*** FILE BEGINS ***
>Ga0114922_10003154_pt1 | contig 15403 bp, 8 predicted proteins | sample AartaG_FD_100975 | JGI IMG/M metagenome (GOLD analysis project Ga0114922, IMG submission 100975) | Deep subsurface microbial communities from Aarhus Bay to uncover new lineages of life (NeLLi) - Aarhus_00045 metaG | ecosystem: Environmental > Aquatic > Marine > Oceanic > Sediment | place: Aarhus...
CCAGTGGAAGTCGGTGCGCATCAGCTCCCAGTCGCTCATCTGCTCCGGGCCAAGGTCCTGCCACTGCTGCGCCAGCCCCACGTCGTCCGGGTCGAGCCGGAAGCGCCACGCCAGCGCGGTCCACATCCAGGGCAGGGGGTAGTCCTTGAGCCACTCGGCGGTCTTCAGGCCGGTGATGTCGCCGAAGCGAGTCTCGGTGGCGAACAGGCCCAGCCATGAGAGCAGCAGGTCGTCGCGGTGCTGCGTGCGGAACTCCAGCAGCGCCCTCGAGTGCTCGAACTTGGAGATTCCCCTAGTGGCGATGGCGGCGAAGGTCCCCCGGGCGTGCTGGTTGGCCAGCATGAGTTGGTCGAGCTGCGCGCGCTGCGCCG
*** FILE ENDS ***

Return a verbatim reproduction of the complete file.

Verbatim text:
>Ga0114922_10003154_pt1 | contig 15403 bp, 8 predicted proteins | sample AartaG_FD_100975 | JGI IMG/M metagenome (GOLD analysis project Ga0114922, IMG submission 100975) | Deep subsurface microbial communities from Aarhus Bay to uncover new lineages of life (NeLLi) - Aarhus_00045 metaG | ecosystem: Environmental > Aquatic > Marine > Oceanic > Sediment | place: Aarhus...
CCAGTGGAAGTCGGTGCGCATCAGCTCCCAGTCGCTCATCTGCTCCGGGCCAAGGTCCTGCCACTGCTGCGCCAGCCCCACGTCGTCCGGGTCGAGCCGGAAGCGCCACGCCAGCGCGGTCCACATCCAGGGCAGGGGGTAGTCCTTGAGCCACTCGGCGGTCTTCAGGCCGGTGATGTCGCCGAAGCGAGTCTCGGTGGCGAACAGGCCCAGCCATGAGAGCAGCAGGTCGTCGCGGTGCTGCGTGCGGAACTCCAGCAGCGCCCTCGAGTGCTCGAACTTGGAGATTCCCCTAGTGGCGATGGCGGCGAAGGTCCCCCGGGCGTGCTGGTTGGCCAGCATGAGTTGGTCGAGCTGCGCGCGCTGCGCCG